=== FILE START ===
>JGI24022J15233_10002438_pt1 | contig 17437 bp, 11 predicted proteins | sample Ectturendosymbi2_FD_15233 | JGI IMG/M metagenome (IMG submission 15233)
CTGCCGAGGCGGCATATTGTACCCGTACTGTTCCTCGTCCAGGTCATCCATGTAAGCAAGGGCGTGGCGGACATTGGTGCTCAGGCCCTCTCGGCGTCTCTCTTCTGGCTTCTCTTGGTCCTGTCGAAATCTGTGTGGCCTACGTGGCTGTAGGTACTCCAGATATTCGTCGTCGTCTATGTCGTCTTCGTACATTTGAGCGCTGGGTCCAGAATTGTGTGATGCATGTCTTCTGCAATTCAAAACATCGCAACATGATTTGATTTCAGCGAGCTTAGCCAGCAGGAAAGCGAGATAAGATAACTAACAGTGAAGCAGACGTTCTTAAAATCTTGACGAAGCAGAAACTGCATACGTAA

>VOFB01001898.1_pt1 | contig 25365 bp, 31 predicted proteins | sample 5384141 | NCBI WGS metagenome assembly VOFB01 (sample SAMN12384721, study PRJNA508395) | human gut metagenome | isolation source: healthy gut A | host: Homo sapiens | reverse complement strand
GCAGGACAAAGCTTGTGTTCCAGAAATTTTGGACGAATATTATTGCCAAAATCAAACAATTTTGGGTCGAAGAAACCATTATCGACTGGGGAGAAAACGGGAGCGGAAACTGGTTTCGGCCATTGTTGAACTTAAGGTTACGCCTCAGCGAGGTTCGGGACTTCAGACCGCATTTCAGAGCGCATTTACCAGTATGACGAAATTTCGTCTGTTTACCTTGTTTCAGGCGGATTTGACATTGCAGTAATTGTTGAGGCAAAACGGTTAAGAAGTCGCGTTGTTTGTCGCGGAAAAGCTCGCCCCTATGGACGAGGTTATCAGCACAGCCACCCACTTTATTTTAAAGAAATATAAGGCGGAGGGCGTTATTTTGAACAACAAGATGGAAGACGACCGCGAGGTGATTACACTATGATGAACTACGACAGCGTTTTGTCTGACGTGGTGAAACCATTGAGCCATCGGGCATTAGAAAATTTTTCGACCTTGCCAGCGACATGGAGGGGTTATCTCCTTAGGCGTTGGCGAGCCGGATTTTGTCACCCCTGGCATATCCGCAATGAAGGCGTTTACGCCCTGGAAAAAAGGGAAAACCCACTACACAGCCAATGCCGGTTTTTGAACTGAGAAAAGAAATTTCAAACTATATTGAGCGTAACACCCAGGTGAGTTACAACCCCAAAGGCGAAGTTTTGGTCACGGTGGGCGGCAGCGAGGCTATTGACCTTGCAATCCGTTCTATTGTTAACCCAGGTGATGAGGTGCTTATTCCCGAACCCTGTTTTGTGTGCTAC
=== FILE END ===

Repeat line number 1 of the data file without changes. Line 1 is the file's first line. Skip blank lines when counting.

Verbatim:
>JGI24022J15233_10002438_pt1 | contig 17437 bp, 11 predicted proteins | sample Ectturendosymbi2_FD_15233 | JGI IMG/M metagenome (IMG submission 15233)